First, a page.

Wade is re-signing with the Heat on a one-year minimum contract he said would be for his final season, concluding a nostalgic summer in Miami. The Heat also re-signed local legend Udonis Haslem to another one-year minimum deal.

I wouldn’t expect much from either player on the court. If anything, Wade might prove destructive if the the 36-year-old uses his cachet to assume a larger role than he should handle. Haslem has barely played the last couple years, and that probably won’t change.

Still, there’s something to be said for proper sendoffs. Considering the high standards Wade and Haslem helped set for the franchise by winning three championships, this was unlikely to be a banner year in Miami, anyway. There’s value in honoring Wade and Haslem one more time.

Mostly, the Heat acted like a solid, stuck team this summer – because that’s what they are. That probably contributed to them not rewarding Wade for his prior sacrifice.

Yet, Miami eclipsed the luxury-tax line to sign Wayne Ellington, a helpful cog, to a one-year, $6.27 million deal. The tax isn’t assessed until the final day of the regular season, so there’s still plenty of time for the Heat to dodge it. In fact, I predict they will. But by at least temporarily exceeding the tax line, Miami gave itself its best chance of maintaining its level of play.

The Heat sure didn’t upgrade, though. They made no draft picks and didn’t touch their mid-level exception. Their only outside addition to receive a guaranteed salary was Derrick Jones Jr., who signed a minimum contract with a second year unguaranteed. The 21-year-old athlete is a worthwhile flier, but he sure isn’t a difference maker.

Neither are Wade and Haslem anymore – outside of our fond memories of the pair, and that counts for something. Just not enough to change Miami’s trajectory.

Offseason grade: C

Report: Jimmy Butler ‘isn’t dead set’ on demanding trade from Timberwolves

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Jimmy Butler says he’ll meet with the Timberwolves today – not yesterday, as initially reported.

The far bigger issue: What will happen in the meeting?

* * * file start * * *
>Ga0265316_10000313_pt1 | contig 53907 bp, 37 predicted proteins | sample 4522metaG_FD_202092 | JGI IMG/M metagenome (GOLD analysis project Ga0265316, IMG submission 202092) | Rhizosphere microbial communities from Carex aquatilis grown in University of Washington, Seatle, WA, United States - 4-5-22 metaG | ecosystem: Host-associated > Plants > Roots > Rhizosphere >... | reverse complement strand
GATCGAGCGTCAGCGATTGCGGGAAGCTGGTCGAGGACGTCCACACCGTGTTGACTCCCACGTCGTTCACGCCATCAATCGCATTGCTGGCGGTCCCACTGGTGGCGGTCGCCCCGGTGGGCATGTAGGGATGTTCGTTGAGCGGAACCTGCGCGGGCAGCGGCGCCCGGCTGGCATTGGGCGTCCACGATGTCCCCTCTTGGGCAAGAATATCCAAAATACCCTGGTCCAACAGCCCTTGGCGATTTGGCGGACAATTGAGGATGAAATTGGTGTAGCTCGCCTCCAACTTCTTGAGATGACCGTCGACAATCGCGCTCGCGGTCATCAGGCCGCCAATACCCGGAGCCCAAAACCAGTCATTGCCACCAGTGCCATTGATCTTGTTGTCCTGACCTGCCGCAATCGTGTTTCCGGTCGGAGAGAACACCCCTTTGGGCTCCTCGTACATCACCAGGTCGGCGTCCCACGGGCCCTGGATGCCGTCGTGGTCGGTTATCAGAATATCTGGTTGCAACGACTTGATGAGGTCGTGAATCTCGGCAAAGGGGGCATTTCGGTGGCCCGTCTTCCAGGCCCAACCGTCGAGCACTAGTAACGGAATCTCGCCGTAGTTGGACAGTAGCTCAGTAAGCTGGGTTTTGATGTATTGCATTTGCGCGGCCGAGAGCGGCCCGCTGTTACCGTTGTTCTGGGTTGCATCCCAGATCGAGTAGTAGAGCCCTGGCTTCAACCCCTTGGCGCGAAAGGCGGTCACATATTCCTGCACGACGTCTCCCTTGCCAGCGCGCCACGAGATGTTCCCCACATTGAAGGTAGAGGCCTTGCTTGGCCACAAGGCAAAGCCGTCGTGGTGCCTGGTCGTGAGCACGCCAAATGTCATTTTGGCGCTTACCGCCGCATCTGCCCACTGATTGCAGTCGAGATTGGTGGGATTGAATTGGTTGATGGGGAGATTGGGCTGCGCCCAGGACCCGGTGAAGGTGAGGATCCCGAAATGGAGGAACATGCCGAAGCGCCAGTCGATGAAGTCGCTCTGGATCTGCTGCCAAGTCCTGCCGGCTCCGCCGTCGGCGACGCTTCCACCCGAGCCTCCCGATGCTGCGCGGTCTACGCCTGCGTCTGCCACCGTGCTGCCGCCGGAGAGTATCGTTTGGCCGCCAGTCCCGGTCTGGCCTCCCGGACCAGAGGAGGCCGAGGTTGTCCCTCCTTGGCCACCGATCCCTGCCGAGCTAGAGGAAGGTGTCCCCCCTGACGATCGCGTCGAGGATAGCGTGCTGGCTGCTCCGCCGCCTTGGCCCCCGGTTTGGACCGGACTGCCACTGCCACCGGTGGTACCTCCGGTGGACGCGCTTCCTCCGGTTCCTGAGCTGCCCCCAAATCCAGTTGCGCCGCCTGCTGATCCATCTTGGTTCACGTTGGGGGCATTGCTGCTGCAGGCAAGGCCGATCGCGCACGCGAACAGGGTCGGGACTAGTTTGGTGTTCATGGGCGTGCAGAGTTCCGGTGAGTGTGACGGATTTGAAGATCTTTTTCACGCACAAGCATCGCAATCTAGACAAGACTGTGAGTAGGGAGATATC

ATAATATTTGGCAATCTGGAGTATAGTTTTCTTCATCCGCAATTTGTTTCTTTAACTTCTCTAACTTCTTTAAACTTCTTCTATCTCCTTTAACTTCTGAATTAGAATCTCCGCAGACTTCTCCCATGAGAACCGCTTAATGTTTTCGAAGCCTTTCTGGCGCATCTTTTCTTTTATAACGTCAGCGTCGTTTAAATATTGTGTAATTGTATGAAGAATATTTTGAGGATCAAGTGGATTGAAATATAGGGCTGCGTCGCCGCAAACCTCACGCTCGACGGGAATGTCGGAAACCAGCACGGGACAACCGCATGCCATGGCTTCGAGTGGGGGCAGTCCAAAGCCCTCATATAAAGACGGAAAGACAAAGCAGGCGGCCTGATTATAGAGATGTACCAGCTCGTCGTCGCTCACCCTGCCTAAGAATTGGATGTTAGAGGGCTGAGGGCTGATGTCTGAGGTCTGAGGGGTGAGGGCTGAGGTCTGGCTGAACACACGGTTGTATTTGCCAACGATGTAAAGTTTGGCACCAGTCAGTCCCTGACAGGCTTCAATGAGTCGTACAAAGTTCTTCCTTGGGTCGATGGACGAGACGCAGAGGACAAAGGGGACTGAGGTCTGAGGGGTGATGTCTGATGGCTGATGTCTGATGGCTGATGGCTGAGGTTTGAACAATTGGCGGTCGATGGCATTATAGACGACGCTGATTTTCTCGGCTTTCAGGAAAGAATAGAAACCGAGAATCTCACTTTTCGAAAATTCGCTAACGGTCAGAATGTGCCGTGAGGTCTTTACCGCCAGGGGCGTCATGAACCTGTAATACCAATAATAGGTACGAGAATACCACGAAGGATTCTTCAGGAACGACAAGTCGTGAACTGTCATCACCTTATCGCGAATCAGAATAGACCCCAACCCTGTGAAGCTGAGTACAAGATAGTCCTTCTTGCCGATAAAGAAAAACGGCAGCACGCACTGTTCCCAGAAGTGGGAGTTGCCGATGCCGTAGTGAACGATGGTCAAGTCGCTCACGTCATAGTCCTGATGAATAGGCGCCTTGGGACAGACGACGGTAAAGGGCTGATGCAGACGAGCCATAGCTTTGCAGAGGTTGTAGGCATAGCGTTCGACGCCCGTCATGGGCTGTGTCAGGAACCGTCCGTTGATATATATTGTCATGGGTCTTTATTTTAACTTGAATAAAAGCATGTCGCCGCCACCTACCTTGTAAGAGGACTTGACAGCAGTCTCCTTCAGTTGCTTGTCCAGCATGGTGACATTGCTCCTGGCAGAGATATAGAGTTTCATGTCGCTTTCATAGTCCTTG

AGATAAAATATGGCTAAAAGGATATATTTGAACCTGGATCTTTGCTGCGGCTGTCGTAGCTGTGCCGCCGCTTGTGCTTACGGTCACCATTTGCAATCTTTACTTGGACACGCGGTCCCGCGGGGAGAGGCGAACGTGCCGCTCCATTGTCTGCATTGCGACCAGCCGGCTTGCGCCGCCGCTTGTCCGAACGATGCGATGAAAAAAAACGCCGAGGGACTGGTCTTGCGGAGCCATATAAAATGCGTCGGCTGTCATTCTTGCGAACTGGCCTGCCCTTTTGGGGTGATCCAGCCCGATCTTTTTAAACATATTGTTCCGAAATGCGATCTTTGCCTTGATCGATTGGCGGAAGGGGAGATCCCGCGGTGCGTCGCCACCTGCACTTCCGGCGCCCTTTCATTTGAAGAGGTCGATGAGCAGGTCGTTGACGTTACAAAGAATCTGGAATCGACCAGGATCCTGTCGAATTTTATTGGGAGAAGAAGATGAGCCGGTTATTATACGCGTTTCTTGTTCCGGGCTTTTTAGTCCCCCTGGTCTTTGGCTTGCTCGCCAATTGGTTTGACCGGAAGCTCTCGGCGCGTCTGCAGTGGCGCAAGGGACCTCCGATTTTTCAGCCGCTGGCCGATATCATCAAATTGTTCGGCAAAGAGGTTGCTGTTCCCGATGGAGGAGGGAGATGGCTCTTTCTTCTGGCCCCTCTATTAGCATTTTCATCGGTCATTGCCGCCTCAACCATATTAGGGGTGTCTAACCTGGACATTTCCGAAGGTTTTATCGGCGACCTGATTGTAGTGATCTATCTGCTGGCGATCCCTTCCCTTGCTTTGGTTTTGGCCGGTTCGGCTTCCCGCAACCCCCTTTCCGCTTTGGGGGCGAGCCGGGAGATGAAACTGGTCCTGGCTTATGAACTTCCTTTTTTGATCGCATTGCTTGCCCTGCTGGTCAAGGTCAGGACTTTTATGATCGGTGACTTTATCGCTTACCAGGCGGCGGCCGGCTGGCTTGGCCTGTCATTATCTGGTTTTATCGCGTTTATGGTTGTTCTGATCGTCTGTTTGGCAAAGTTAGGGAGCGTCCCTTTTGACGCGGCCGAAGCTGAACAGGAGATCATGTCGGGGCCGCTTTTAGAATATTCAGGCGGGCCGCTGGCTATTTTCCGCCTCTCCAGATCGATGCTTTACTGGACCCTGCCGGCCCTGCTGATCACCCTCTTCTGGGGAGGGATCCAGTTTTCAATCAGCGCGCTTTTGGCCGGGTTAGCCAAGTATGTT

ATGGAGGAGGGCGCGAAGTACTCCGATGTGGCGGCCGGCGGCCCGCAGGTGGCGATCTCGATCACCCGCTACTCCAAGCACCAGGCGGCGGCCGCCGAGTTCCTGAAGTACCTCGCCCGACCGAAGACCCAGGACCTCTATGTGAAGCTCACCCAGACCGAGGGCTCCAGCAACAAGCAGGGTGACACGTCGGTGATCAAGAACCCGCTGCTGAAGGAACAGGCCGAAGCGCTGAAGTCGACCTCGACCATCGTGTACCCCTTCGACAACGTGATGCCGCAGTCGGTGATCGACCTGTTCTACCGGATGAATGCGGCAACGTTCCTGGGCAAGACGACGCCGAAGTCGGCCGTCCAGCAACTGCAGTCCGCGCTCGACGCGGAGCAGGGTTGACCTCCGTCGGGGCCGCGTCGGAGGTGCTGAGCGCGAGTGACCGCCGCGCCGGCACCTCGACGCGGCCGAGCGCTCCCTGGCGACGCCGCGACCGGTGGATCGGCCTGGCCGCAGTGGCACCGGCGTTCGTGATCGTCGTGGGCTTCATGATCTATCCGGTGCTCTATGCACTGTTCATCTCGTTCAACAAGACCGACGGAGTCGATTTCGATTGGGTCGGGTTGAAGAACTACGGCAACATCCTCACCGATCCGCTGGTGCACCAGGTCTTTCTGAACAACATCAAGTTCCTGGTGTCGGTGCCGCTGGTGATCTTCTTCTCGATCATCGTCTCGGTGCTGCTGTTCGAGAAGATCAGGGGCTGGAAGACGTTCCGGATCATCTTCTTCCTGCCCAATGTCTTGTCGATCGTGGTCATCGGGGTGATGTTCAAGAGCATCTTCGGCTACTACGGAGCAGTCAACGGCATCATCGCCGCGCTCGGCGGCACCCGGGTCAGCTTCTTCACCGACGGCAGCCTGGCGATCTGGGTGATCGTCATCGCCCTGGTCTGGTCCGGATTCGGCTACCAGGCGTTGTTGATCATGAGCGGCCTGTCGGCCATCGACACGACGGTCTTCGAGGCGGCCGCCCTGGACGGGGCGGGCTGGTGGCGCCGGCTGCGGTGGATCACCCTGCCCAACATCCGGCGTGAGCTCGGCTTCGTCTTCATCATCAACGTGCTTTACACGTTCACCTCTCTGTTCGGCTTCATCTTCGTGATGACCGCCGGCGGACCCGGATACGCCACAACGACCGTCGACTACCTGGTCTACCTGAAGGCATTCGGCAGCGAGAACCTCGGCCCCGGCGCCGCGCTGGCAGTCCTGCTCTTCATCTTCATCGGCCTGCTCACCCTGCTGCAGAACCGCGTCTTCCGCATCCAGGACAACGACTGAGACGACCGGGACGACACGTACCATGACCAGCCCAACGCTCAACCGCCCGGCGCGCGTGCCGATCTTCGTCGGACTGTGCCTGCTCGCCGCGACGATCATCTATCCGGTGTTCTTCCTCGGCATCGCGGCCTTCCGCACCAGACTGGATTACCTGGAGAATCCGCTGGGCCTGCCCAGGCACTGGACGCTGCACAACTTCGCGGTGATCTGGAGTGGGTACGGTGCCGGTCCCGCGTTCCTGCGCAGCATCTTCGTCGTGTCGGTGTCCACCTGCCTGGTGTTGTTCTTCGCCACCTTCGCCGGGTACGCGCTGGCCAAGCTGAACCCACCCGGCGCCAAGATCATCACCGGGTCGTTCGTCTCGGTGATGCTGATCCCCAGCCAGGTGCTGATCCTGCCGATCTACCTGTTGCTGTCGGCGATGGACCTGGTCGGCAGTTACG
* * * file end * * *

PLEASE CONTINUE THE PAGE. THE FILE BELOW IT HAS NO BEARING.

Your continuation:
David Aldridge of NBA.com:

I’m told, though, that while Butler has serious questions about the direction of the franchise, he’s still willing to hear Minnesota out, and isn’t dead set on demanding a trade elsewhere.

Butler probably wouldn’t demand a trade. That gets players fined. Paul George laid out a far more likely roadmap last offseason: Butler could inform Minnesota he won’t re-sign next offseason. Left to their own devices, the Timberwolves would probably trade him.

But would it get to even that point? That’s the big question looming over the day. If Butler hasn’t yet made up his mind, that would give Tom Thibodeau a chance to convey a plan.

Of course, this isn’t entirely up to Butler, either. If Minnesota must choose between Butler and Karl-Anthony Townswho reportedly won’t sign his rookie-scale extension until the Butler situation is handled – Butler could get dealt regardless of what he wants.

So much could come to a head today, but apparently there isn’t an inevitable outcome. Is Butler leaning a certain way, though? “Isn’t dead set” on demanding a trade isn’t exactly a huge vote of confidence.

Marcus Smart posts heartfelt tribute to mother, who died Sunday

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Marcus Smart delivered one of my favorite quotes after the Celtics beat the Rockets last season:

Smart — when asked if he prides himself in being “a pain in the ass” — chuckled.

“I guess you could say that,” Smart said. “My mom might say that. But nah, I play defense with passion, and defense wins games, and that was proven tonight.”

A deep love is the subtext behind that quip. Smart put it on display again – unfortunately after the death of Camellia Smart, who had been battling cancer.

Smart:

Smart plays with such heart, passion and toughness. If his mother were his role model, he honors her every time he takes the court.